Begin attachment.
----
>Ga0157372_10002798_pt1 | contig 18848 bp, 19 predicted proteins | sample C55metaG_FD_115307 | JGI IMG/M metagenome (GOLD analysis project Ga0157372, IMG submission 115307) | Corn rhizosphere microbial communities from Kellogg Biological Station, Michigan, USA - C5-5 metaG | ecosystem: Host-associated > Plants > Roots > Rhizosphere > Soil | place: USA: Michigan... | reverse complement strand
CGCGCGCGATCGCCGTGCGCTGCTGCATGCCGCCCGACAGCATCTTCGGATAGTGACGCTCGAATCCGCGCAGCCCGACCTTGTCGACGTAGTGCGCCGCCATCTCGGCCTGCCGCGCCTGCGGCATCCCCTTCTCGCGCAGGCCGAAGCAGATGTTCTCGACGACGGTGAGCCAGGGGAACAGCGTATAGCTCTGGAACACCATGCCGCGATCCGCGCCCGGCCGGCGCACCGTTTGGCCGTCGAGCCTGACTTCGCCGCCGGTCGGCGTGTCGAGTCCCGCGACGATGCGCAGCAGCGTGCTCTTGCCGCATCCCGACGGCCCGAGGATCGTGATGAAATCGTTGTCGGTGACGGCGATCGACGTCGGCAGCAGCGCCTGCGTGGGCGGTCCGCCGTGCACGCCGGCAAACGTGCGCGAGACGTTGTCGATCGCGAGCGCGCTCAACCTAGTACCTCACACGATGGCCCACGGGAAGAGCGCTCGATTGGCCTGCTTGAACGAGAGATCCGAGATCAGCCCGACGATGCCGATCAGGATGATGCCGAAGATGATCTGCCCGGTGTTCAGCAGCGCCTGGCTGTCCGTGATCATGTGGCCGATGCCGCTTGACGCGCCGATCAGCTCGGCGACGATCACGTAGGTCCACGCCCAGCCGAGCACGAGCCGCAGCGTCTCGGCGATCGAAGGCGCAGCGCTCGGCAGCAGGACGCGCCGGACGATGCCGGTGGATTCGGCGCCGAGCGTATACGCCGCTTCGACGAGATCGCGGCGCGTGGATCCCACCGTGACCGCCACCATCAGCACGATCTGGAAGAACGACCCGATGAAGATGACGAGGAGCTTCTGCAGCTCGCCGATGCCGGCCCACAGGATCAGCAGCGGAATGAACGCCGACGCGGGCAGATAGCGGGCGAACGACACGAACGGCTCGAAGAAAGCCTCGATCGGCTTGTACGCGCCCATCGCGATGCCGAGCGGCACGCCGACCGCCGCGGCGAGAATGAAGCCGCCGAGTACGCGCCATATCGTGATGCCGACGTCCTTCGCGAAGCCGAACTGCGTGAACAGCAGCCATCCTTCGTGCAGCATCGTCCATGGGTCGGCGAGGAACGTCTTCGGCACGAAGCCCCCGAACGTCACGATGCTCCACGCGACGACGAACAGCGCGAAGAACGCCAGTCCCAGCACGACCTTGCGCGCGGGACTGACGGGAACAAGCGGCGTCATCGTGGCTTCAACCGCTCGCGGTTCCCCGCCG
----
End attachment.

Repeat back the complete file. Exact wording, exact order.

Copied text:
>Ga0157372_10002798_pt1 | contig 18848 bp, 19 predicted proteins | sample C55metaG_FD_115307 | JGI IMG/M metagenome (GOLD analysis project Ga0157372, IMG submission 115307) | Corn rhizosphere microbial communities from Kellogg Biological Station, Michigan, USA - C5-5 metaG | ecosystem: Host-associated > Plants > Roots > Rhizosphere > Soil | place: USA: Michigan... | reverse complement strand
CGCGCGCGATCGCCGTGCGCTGCTGCATGCCGCCCGACAGCATCTTCGGATAGTGACGCTCGAATCCGCGCAGCCCGACCTTGTCGACGTAGTGCGCCGCCATCTCGGCCTGCCGCGCCTGCGGCATCCCCTTCTCGCGCAGGCCGAAGCAGATGTTCTCGACGACGGTGAGCCAGGGGAACAGCGTATAGCTCTGGAACACCATGCCGCGATCCGCGCCCGGCCGGCGCACCGTTTGGCCGTCGAGCCTGACTTCGCCGCCGGTCGGCGTGTCGAGTCCCGCGACGATGCGCAGCAGCGTGCTCTTGCCGCATCCCGACGGCCCGAGGATCGTGATGAAATCGTTGTCGGTGACGGCGATCGACGTCGGCAGCAGCGCCTGCGTGGGCGGTCCGCCGTGCACGCCGGCAAACGTGCGCGAGACGTTGTCGATCGCGAGCGCGCTCAACCTAGTACCTCACACGATGGCCCACGGGAAGAGCGCTCGATTGGCCTGCTTGAACGAGAGATCCGAGATCAGCCCGACGATGCCGATCAGGATGATGCCGAAGATGATCTGCCCGGTGTTCAGCAGCGCCTGGCTGTCCGTGATCATGTGGCCGATGCCGCTTGACGCGCCGATCAGCTCGGCGACGATCACGTAGGTCCACGCCCAGCCGAGCACGAGCCGCAGCGTCTCGGCGATCGAAGGCGCAGCGCTCGGCAGCAGGACGCGCCGGACGATGCCGGTGGATTCGGCGCCGAGCGTATACGCCGCTTCGACGAGATCGCGGCGCGTGGATCCCACCGTGACCGCCACCATCAGCACGATCTGGAAGAACGACCCGATGAAGATGACGAGGAGCTTCTGCAGCTCGCCGATGCCGGCCCACAGGATCAGCAGCGGAATGAACGCCGACGCGGGCAGATAGCGGGCGAACGACACGAACGGCTCGAAGAAAGCCTCGATCGGCTTGTACGCGCCCATCGCGATGCCGAGCGGCACGCCGACCGCCGCGGCGAGAATGAAGCCGCCGAGTACGCGCCATATCGTGATGCCGACGTCCTTCGCGAAGCCGAACTGCGTGAACAGCAGCCATCCTTCGTGCAGCATCGTCCATGGGTCGGCGAGGAACGTCTTCGGCACGAAGCCCCCGAACGTCACGATGCTCCACGCGACGACGAACAGCGCGAAGAACGCCAGTCCCAGCACGACCTTGCGCGCGGGACTGACGGGAACAAGCGGCGTCATCGTGGCTTCAACCGCTCGCGGTTCCCCGCCG